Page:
The Grizzly Attack that Created a Bear Advocate
"The bear, still on all fours, was tall enough to look Mya in the eye. He huffed and gave a short growl. Then he charged."
When Mya Helena Myllykoski and her son were attacked by a grizzly bear whilst hiking they managed to fight it off — partly through luck, and partly through a can of bear spray. As Eva Holland explains in Cottage Life, the fact that they were not completely helpless could be why neither has had any adverse psychological effects from the attack: “For most … a key factor in recovering from trauma is agency, the sense that you have power or control over your own circumstances.” It’s a concept called “post-traumatic growth,” also known as “adversarial growth” or “benefit-finding.” Mya went hiking with her younger son a few days after the attack, and, in fact, the incident ended up giving her a clear sense of purpose — she now addresses bear-human conflict in speaking gigs and in a book that she is working on. Instead of holding any resentment against bears, she wants to help save them.
That’s when Mya went for her backpack with the spray, the sound attracting the bear’s attention, and he charged at her. He knocked her onto her back again, pinning her chest with huge, heavy paws. The can of spray was in her hand somehow now, her fingers tangled in the plastic loop below the trigger guard, and she regretted that she hadn’t practised removing the safety recently. She put her hands up as the bear’s jaws came down towards her face. Then the canister exploded between them. It took her a moment to understand that the bear, snapping at her face, had bitten right into the can instead.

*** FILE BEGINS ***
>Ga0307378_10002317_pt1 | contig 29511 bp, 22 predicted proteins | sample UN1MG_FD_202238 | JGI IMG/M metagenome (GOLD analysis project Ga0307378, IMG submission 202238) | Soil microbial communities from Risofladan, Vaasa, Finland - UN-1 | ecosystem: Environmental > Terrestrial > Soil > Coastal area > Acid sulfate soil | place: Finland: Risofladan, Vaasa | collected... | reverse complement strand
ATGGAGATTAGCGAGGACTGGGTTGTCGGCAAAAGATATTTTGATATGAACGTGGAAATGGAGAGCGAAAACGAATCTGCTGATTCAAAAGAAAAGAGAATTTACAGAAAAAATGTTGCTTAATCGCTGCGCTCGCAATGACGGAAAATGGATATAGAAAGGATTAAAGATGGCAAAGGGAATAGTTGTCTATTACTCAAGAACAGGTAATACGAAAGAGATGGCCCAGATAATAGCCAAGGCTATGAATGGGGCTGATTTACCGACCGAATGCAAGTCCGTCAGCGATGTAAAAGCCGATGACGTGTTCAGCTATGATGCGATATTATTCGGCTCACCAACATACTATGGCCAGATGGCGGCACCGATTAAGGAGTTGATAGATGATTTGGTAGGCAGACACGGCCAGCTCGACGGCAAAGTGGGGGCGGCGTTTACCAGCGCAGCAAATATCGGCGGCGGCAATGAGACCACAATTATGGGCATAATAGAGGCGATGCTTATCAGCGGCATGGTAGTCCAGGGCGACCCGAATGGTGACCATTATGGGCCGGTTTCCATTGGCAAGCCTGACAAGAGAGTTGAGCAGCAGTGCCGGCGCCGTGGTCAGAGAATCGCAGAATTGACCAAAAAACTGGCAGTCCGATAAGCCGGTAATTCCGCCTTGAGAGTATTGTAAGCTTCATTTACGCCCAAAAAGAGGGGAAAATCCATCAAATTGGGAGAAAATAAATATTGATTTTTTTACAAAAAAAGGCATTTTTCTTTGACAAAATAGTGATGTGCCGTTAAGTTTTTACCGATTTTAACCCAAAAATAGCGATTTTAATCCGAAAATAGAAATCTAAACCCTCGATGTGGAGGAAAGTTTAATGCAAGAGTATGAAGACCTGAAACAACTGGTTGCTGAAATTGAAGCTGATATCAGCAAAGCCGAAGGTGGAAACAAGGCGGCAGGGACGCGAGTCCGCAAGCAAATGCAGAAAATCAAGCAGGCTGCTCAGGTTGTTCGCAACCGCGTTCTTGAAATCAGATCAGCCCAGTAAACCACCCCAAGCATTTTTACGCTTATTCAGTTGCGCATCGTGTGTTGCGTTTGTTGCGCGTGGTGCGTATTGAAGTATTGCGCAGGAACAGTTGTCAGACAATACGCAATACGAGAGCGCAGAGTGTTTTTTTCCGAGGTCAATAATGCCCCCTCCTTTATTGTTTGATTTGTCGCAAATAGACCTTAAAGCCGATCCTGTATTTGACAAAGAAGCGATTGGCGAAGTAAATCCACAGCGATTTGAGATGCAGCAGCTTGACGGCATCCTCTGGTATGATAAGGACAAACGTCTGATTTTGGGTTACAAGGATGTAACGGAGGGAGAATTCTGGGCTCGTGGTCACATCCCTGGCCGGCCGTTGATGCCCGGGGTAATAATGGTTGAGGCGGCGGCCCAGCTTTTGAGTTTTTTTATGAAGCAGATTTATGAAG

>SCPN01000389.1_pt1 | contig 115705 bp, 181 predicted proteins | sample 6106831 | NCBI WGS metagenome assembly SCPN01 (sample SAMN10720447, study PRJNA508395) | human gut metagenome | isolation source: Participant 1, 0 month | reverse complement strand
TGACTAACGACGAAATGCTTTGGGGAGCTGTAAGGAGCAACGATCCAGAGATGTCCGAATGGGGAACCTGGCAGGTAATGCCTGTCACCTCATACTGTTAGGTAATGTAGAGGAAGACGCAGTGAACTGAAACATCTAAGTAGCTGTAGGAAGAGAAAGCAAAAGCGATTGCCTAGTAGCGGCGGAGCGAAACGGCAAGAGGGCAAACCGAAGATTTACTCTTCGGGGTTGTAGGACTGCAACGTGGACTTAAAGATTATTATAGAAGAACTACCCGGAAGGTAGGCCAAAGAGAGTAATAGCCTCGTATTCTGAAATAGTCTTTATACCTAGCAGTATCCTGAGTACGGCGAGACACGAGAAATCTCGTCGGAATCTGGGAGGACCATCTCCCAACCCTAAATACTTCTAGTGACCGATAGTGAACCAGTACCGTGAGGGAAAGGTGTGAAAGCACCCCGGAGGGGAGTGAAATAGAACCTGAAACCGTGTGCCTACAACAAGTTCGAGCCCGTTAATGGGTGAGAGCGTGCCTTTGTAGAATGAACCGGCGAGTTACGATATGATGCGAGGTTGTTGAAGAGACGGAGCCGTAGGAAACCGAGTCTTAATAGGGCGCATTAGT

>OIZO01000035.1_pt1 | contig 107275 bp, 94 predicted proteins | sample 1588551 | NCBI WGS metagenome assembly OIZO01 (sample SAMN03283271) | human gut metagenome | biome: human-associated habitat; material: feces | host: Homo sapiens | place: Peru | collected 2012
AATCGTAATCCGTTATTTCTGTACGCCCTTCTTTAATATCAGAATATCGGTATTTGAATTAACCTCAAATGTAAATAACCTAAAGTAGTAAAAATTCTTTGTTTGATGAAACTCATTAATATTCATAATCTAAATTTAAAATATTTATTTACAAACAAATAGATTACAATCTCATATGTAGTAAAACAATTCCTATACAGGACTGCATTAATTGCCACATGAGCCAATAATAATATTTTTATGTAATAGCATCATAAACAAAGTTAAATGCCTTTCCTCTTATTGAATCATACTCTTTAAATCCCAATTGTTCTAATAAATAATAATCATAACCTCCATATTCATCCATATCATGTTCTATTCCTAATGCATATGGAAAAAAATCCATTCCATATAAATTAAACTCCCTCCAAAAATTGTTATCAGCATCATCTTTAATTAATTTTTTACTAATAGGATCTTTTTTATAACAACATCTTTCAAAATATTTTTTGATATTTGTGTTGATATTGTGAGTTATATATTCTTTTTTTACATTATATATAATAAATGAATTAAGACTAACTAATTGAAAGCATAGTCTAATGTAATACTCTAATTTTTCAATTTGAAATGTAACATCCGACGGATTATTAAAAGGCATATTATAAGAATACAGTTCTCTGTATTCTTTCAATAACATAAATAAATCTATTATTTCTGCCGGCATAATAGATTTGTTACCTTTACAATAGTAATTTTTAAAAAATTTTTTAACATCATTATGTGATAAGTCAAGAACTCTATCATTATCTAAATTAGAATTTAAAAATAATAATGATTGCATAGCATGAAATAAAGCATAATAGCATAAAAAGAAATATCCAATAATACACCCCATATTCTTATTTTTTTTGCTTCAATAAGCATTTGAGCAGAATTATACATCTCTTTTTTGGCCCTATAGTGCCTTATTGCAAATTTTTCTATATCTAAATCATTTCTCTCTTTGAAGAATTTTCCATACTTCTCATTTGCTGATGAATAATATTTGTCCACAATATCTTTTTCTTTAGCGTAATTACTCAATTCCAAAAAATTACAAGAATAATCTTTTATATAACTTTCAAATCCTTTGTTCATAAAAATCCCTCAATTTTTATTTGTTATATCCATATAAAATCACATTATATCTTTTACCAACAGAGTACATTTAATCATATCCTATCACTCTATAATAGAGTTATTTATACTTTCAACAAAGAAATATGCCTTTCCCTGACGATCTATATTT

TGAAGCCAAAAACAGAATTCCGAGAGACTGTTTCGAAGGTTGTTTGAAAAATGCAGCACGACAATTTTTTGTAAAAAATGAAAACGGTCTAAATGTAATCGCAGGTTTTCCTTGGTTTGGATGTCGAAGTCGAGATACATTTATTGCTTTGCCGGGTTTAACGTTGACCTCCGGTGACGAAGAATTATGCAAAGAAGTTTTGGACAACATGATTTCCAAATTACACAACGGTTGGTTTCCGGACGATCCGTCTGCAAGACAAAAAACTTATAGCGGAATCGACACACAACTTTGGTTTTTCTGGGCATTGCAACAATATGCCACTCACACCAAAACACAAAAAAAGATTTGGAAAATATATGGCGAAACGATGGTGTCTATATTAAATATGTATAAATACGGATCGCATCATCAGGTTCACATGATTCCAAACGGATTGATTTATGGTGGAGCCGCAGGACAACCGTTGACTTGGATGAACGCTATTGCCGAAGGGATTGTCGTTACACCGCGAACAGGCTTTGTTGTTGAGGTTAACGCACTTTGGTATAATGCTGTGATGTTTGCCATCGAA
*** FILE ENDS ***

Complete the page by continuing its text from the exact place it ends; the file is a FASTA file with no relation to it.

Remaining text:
The bear backed away, looking—in Mya’s word—“insulted.” She couldn’t breathe properly, though she didn’t yet feel the searing pain of the high-potency spray that covered her face. The bear moved away into the brush, and she got to her feet. Alex was standing now too, bloody, still swearing. “Fuckin’ A!” he said, riding high on adrenalin. “That was amazing!”
A deep, pained groan from the brush let them know the bear was still close by. Quickly, feeling that continued threat, they emptied all their water onto Mya’s face, hoping to clear the spray. They only succeeded in spreading it around. Her skin burned now, and it hurt to breathe, and she could hardly see. They gathered their things from the ground and retreated down the trail, Alex leading his mother along. He was still jubilant, punching the air.